Objectives: It has been proposed that antimicrobial resistance could be associated with a fitness cost in bacteria, which is often determined by competition experiments between isogenic strains (wild-type and mutant). However, this conventional approach is time consuming and labour intensive. An alternative method was developed to assess the fitness cost in drug-resistant bacteria.
Methods: Time-growth studies were performed with approximately 1 × 10(5) cfu/mL of Acinetobacter baumannii or Pseudomonas aeruginosa at baseline. Serial samples were obtained to quantify the bacterial burden over 24 h. The growth rates (K(g)) of isogenic strains (antibiotic susceptible and resistant) were determined individually and used to predict their relative abundance in a co-culture over an extended period of time. The predicted difference between the two strains was subsequently validated by in vitro growth competition experiments.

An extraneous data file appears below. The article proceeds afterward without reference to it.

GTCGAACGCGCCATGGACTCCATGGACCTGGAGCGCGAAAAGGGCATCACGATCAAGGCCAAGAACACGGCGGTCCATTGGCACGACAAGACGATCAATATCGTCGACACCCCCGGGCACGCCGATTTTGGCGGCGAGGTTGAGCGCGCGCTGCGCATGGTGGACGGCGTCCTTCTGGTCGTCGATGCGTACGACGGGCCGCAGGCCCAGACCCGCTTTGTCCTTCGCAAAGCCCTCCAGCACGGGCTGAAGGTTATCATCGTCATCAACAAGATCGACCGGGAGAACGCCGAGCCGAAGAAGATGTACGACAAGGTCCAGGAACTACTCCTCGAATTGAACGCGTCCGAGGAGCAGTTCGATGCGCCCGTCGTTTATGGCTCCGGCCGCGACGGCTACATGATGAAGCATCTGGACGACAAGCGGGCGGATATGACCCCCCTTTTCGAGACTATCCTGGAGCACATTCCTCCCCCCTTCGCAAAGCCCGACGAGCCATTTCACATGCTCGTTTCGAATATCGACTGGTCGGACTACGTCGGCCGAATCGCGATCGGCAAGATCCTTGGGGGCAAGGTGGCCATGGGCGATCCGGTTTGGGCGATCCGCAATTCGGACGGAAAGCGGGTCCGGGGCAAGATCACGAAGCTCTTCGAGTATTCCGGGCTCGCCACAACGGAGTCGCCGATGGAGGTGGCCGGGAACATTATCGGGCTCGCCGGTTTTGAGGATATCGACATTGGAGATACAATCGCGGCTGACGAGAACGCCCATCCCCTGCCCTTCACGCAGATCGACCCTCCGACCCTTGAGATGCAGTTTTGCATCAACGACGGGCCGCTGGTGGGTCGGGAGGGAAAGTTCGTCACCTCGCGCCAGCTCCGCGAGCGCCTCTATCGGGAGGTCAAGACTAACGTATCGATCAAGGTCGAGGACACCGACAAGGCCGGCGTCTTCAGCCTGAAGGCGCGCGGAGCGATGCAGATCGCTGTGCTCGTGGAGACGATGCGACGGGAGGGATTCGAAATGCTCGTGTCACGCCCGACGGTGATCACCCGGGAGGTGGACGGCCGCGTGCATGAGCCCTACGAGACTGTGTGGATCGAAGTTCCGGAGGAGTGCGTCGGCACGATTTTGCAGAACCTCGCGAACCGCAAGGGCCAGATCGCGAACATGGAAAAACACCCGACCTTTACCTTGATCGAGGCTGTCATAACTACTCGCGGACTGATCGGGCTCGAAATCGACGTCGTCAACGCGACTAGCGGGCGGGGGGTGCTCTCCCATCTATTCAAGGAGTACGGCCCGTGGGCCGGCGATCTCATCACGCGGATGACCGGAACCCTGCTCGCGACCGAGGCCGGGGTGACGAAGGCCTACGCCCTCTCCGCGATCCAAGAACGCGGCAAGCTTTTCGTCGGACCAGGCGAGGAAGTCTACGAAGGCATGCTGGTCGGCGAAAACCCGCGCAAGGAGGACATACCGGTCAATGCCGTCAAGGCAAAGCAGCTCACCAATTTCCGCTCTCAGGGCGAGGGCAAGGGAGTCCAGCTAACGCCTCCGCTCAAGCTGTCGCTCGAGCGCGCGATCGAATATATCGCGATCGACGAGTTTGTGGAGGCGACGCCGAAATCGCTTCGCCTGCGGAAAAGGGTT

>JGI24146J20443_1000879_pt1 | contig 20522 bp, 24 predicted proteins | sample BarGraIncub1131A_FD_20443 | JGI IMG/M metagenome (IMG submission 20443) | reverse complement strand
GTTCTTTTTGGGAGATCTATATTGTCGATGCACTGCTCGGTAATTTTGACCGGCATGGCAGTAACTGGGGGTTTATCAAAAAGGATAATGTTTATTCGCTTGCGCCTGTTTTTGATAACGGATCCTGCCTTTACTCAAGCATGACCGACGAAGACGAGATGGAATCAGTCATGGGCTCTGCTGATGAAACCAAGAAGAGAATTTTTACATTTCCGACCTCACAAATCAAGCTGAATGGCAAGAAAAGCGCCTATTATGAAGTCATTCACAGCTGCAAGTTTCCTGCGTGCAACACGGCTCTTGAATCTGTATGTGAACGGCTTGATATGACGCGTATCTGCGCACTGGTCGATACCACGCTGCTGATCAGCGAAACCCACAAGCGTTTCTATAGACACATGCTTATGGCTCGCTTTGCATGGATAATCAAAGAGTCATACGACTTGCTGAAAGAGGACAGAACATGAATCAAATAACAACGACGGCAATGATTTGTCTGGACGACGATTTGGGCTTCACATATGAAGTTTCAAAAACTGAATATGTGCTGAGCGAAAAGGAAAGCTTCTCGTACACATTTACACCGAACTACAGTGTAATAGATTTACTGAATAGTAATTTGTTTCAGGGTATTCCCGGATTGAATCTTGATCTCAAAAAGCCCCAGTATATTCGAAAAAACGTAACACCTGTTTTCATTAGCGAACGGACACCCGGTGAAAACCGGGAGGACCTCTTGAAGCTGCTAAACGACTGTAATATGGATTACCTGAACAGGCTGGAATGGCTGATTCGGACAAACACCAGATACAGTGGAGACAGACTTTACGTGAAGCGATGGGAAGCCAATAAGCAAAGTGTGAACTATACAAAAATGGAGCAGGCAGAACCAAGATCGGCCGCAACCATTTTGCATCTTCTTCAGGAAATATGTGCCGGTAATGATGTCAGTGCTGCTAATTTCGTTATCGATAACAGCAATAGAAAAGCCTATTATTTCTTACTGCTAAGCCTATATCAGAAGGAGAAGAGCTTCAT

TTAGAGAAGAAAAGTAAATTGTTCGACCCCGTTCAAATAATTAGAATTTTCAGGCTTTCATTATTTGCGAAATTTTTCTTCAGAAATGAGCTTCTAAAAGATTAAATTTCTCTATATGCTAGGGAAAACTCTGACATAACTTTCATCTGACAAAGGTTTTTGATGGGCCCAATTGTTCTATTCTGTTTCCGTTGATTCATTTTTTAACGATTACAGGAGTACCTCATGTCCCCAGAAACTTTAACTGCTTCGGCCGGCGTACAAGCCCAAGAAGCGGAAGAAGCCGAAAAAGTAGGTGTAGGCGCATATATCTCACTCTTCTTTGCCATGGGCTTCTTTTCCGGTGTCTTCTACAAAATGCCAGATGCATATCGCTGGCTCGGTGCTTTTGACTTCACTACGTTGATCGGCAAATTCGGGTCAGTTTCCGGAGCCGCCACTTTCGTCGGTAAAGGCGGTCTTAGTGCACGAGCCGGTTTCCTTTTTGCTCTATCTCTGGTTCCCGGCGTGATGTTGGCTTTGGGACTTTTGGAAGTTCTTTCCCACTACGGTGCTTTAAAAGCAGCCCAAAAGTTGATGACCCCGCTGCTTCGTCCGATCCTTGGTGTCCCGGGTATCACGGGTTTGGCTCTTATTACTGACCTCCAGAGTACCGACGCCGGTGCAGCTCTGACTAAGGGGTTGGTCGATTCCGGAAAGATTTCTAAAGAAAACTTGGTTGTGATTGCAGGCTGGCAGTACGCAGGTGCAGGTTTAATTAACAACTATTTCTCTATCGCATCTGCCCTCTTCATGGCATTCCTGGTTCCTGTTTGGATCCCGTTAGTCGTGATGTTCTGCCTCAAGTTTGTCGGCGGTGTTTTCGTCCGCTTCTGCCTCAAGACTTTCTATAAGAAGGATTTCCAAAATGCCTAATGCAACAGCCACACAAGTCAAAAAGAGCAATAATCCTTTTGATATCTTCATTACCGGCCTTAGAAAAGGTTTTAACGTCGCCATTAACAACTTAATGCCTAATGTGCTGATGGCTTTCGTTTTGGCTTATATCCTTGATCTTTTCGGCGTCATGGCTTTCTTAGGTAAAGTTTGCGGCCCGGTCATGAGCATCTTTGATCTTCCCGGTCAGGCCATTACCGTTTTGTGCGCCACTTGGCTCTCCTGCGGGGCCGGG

Results: The growth rates of A. baumannii were not significantly different in different strengths of growth medium. The difference in bacterial burden observed in competition studies was in general agreement with the predicted difference based on K(g) values, suggesting good predicting ability of the mathematical model.
Conclusions: The proposed mathematical model was found to be reasonable in characterizing bacterial growth and predicting the fitness cost of resistance. This simple method appears robust in the assessment of fitness cost associated with drug resistance and warrants further investigations.